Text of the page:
A friend of mine told me about a boyhood experience he had in the Pocono Mountains of Pennsylvania. A gas company was building a pipe-line near his home, and to do it they blasted away huge sections of rock. My friend spent hours wandering over the blasted area, looking at the freshly exposed landscape. “I was just a kid, not interested in art, but even I could recognize that it was beautiful. There were colors and patterns I couldn’t believe. It was as though great, brilliant abstract paintings had been hidden underground where only God could see them—until he showed them to me.”
That paralleled an experience of my own in reading The Invisible Made Visible by Ernst von Khuon. It is a large book of photographs—things never seen by the naked eye until some technique of science exposed them. Some were obvious, such as the back side of the moon. Others were more esoteric: the back of the human eye, or penicillin mold magnified 10,000 times, or a candle seen through a spectroscope.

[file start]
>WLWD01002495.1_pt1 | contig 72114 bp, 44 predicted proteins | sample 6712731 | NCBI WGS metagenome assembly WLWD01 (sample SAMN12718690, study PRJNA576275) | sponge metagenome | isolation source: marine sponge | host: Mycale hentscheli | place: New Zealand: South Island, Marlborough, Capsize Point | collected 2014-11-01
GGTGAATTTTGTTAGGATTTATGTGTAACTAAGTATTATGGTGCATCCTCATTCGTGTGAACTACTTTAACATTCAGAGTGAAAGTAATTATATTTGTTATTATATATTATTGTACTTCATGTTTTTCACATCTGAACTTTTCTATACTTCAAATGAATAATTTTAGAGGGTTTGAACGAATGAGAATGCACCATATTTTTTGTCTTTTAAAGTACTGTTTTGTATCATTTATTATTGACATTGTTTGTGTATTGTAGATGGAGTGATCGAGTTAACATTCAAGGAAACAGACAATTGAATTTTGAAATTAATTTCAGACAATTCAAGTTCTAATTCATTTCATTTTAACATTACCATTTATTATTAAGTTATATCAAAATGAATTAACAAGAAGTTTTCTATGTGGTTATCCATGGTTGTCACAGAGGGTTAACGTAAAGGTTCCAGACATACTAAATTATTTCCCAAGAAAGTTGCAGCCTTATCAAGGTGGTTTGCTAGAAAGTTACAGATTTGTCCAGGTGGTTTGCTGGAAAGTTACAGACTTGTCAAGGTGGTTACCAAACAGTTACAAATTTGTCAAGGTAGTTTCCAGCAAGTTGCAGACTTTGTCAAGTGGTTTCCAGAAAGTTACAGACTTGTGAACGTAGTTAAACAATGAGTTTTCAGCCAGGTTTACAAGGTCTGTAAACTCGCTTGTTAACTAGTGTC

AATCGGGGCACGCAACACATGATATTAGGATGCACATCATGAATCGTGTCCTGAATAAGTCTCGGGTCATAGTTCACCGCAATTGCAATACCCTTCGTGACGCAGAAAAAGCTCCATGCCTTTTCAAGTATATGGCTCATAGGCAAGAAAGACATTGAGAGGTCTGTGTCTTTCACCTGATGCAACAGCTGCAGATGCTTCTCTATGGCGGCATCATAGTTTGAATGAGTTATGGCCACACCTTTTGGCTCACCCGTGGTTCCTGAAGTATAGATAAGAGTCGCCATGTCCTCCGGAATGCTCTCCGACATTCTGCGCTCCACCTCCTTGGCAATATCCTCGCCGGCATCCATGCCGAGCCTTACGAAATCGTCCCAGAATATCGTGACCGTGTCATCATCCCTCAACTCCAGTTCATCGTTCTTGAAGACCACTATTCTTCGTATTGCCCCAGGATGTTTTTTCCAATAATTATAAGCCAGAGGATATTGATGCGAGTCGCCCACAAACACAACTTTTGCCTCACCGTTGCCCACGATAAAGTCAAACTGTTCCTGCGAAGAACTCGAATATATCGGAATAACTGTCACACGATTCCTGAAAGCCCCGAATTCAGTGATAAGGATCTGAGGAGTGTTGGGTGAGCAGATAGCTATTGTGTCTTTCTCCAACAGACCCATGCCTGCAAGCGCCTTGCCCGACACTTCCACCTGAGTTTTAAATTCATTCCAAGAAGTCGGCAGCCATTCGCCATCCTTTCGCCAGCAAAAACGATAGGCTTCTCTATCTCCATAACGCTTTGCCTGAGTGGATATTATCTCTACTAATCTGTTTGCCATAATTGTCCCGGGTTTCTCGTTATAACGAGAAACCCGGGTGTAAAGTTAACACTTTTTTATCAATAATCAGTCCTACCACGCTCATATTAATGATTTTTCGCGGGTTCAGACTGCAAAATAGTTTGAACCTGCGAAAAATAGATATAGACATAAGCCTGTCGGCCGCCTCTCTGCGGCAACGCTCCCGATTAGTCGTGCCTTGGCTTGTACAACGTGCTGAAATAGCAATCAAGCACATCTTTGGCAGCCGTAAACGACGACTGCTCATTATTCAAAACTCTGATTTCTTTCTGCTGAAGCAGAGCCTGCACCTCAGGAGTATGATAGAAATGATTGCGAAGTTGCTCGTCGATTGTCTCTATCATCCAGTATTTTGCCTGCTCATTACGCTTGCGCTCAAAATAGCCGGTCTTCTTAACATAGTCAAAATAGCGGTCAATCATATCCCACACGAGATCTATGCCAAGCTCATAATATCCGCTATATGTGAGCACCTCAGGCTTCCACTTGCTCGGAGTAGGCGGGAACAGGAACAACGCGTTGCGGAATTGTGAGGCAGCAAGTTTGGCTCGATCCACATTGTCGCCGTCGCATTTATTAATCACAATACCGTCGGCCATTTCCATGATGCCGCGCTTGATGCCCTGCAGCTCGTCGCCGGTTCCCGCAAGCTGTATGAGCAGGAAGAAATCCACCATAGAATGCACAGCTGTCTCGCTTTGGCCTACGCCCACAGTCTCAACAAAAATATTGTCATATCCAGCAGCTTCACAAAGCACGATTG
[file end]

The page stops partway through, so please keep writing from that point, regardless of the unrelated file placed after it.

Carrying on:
I had difficulty knowing how to appreciate them. Obviously the photographs were more than information that a scientist would study as a commuter studies a train schedule. They were simply too beautiful for that. Eventually I found a way of looking at them that set me at ease and helped me see them clearly: I began to look at them as abstract paintings. And the more I looked, the more amazed I became.
For these weren’t ordinary abstracts. They were paintings that would, I’m sure, draw a crowd in any gallery. They weren’t of any one style or school, either. There were harsh, ragged cubes that looked as though they’d been sawed off the outer edge of the universe. There were fine, spidery webs of color, ...1
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